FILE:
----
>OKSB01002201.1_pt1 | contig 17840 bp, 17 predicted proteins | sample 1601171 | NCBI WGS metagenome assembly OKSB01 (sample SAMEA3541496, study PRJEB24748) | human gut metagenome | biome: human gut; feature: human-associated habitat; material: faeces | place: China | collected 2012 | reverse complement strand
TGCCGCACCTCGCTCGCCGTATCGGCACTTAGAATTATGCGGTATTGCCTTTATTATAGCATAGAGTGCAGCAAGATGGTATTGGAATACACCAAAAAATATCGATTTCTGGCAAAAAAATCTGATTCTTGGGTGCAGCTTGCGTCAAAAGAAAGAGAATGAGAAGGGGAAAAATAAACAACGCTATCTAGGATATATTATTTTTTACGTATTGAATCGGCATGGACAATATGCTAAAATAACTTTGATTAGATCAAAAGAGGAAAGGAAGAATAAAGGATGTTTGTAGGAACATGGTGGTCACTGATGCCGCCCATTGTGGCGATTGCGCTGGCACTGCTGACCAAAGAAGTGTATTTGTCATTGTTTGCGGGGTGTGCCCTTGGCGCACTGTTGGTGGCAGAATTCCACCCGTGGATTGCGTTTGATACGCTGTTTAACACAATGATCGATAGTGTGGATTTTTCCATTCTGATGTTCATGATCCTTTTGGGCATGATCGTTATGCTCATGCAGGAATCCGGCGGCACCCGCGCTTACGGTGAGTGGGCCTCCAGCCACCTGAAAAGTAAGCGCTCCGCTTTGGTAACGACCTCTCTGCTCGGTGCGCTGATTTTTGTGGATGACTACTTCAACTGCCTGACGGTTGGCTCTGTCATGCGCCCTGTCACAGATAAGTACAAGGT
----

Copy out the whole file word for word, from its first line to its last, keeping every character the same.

>OKSB01002201.1_pt1 | contig 17840 bp, 17 predicted proteins | sample 1601171 | NCBI WGS metagenome assembly OKSB01 (sample SAMEA3541496, study PRJEB24748) | human gut metagenome | biome: human gut; feature: human-associated habitat; material: faeces | place: China | collected 2012 | reverse complement strand
TGCCGCACCTCGCTCGCCGTATCGGCACTTAGAATTATGCGGTATTGCCTTTATTATAGCATAGAGTGCAGCAAGATGGTATTGGAATACACCAAAAAATATCGATTTCTGGCAAAAAAATCTGATTCTTGGGTGCAGCTTGCGTCAAAAGAAAGAGAATGAGAAGGGGAAAAATAAACAACGCTATCTAGGATATATTATTTTTTACGTATTGAATCGGCATGGACAATATGCTAAAATAACTTTGATTAGATCAAAAGAGGAAAGGAAGAATAAAGGATGTTTGTAGGAACATGGTGGTCACTGATGCCGCCCATTGTGGCGATTGCGCTGGCACTGCTGACCAAAGAAGTGTATTTGTCATTGTTTGCGGGGTGTGCCCTTGGCGCACTGTTGGTGGCAGAATTCCACCCGTGGATTGCGTTTGATACGCTGTTTAACACAATGATCGATAGTGTGGATTTTTCCATTCTGATGTTCATGATCCTTTTGGGCATGATCGTTATGCTCATGCAGGAATCCGGCGGCACCCGCGCTTACGGTGAGTGGGCCTCCAGCCACCTGAAAAGTAAGCGCTCCGCTTTGGTAACGACCTCTCTGCTCGGTGCGCTGATTTTTGTGGATGACTACTTCAACTGCCTGACGGTTGGCTCTGTCATGCGCCCTGTCACAGATAAGTACAAGGT